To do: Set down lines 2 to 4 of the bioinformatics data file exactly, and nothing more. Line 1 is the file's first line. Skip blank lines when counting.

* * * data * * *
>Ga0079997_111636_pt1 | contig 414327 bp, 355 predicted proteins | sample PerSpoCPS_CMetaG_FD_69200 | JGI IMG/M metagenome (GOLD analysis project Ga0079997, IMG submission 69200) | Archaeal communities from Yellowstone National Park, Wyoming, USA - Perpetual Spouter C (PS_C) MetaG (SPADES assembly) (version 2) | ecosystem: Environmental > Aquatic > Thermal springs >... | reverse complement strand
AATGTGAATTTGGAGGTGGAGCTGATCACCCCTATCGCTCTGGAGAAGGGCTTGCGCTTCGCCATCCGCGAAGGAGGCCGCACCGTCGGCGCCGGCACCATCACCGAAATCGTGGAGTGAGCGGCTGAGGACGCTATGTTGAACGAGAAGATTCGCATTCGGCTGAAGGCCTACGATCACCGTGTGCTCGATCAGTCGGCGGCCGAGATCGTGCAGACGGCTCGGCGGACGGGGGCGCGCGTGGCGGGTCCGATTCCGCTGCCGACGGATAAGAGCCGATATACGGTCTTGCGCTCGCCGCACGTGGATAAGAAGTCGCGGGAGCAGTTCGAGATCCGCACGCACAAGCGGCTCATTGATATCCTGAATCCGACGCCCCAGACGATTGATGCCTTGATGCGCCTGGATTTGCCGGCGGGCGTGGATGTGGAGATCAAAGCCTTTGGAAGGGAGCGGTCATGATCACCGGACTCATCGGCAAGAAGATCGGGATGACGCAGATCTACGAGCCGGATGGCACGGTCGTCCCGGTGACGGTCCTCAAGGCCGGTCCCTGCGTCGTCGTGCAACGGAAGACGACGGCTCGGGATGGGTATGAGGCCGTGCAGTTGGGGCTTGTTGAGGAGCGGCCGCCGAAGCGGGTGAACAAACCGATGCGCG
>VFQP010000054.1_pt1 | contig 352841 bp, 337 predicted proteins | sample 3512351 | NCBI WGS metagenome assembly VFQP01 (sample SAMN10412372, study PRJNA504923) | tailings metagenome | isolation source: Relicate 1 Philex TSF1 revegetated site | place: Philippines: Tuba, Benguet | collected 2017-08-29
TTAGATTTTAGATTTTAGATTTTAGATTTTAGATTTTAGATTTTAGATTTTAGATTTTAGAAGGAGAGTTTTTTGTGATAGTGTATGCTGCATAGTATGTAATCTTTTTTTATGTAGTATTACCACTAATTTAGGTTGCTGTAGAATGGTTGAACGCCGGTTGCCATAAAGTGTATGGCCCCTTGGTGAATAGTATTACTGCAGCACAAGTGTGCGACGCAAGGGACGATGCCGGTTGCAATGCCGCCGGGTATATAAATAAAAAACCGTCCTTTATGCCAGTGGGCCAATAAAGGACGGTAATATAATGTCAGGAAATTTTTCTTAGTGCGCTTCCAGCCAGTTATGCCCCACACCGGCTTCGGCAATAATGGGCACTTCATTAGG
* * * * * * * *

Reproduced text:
AATGTGAATTTGGAGGTGGAGCTGATCACCCCTATCGCTCTGGAGAAGGGCTTGCGCTTCGCCATCCGCGAAGGAGGCCGCACCGTCGGCGCCGGCACCATCACCGAAATCGTGGAGTGAGCGGCTGAGGACGCTATGTTGAACGAGAAGATTCGCATTCGGCTGAAGGCCTACGATCACCGTGTGCTCGATCAGTCGGCGGCCGAGATCGTGCAGACGGCTCGGCGGACGGGGGCGCGCGTGGCGGGTCCGATTCCGCTGCCGACGGATAAGAGCCGATATACGGTCTTGCGCTCGCCGCACGTGGATAAGAAGTCGCGGGAGCAGTTCGAGATCCGCACGCACAAGCGGCTCATTGATATCCTGAATCCGACGCCCCAGACGATTGATGCCTTGATGCGCCTGGATTTGCCGGCGGGCGTGGATGTGGAGATCAAAGCCTTTGGAAGGGAGCGGTCATGATCACCGGACTCATCGGCAAGAAGATCGGGATGACGCAGATCTACGAGCCGGATGGCACGGTCGTCCCGGTGACGGTCCTCAAGGCCGGTCCCTGCGTCGTCGTGCAACGGAAGACGACGGCTCGGGATGGGTATGAGGCCGTGCAGTTGGGGCTTGTTGAGGAGCGGCCGCCGAAGCGGGTGAACAAACCGATGCGCG
>VFQP010000054.1_pt1 | contig 352841 bp, 337 predicted proteins | sample 3512351 | NCBI WGS metagenome assembly VFQP01 (sample SAMN10412372, study PRJNA504923) | tailings metagenome | isolation source: Relicate 1 Philex TSF1 revegetated site | place: Philippines: Tuba, Benguet | collected 2017-08-29
TTAGATTTTAGATTTTAGATTTTAGATTTTAGATTTTAGATTTTAGATTTTAGATTTTAGAAGGAGAGTTTTTTGTGATAGTGTATGCTGCATAGTATGTAATCTTTTTTTATGTAGTATTACCACTAATTTAGGTTGCTGTAGAATGGTTGAACGCCGGTTGCCATAAAGTGTATGGCCCCTTGGTGAATAGTATTACTGCAGCACAAGTGTGCGACGCAAGGGACGATGCCGGTTGCAATGCCGCCGGGTATATAAATAAAAAACCGTCCTTTATGCCAGTGGGCCAATAAAGGACGGTAATATAATGTCAGGAAATTTTTCTTAGTGCGCTTCCAGCCAGTTATGCCCCACACCGGCTTCGGCAATAATGGGCACTTCATTAGG